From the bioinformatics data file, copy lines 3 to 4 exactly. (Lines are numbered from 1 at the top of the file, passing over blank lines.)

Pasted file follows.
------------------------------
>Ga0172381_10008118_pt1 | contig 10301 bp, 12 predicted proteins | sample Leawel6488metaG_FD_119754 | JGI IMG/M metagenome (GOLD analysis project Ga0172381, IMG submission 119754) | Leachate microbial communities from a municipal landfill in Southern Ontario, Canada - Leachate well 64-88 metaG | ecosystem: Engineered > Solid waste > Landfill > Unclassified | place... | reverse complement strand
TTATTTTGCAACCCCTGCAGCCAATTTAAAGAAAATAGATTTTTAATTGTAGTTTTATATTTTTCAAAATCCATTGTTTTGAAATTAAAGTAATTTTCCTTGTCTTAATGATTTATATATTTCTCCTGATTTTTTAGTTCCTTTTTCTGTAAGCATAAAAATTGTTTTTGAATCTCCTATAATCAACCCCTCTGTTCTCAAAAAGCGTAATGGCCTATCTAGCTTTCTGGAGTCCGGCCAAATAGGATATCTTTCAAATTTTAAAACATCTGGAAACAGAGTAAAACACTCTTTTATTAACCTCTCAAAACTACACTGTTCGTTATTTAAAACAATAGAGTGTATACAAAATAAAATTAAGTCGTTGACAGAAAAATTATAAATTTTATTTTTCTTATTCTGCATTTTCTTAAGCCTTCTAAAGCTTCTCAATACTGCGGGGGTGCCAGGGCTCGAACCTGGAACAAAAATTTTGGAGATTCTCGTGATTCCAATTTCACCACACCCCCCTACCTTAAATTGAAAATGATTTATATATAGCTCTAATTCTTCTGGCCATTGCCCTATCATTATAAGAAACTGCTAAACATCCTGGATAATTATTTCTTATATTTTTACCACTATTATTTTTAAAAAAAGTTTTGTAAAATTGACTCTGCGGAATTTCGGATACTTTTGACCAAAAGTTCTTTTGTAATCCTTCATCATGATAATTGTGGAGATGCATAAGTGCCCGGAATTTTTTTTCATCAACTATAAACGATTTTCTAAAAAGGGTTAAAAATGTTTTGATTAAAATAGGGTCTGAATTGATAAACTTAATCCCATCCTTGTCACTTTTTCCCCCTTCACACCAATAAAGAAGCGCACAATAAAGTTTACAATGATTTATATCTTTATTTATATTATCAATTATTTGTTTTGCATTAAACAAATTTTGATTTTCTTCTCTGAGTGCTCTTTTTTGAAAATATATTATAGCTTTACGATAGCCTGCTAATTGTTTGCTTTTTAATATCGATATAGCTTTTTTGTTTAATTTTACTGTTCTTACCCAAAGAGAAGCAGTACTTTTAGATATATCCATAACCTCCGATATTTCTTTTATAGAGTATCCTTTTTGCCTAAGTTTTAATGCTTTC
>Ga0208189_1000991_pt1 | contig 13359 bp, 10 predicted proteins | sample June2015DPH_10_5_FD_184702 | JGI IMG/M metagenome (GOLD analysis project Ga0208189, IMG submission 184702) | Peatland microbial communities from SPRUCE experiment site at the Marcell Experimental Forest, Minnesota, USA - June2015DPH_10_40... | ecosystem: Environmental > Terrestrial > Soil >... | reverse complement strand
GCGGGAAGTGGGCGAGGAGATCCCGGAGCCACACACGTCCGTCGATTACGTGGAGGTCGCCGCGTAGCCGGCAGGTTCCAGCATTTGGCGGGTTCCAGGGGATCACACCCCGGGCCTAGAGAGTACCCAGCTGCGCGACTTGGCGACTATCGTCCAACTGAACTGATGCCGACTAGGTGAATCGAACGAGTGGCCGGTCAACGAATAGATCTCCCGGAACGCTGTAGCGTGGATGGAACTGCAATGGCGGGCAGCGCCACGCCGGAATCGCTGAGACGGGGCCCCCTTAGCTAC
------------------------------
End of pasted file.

>Ga0208189_1000991_pt1 | contig 13359 bp, 10 predicted proteins | sample June2015DPH_10_5_FD_184702 | JGI IMG/M metagenome (GOLD analysis project Ga0208189, IMG submission 184702) | Peatland microbial communities from SPRUCE experiment site at the Marcell Experimental Forest, Minnesota, USA - June2015DPH_10_40... | ecosystem: Environmental > Terrestrial > Soil >... | reverse complement strand
GCGGGAAGTGGGCGAGGAGATCCCGGAGCCACACACGTCCGTCGATTACGTGGAGGTCGCCGCGTAGCCGGCAGGTTCCAGCATTTGGCGGGTTCCAGGGGATCACACCCCGGGCCTAGAGAGTACCCAGCTGCGCGACTTGGCGACTATCGTCCAACTGAACTGATGCCGACTAGGTGAATCGAACGAGTGGCCGGTCAACGAATAGATCTCCCGGAACGCTGTAGCGTGGATGGAACTGCAATGGCGGGCAGCGCCACGCCGGAATCGCTGAGACGGGGCCCCCTTAGCTAC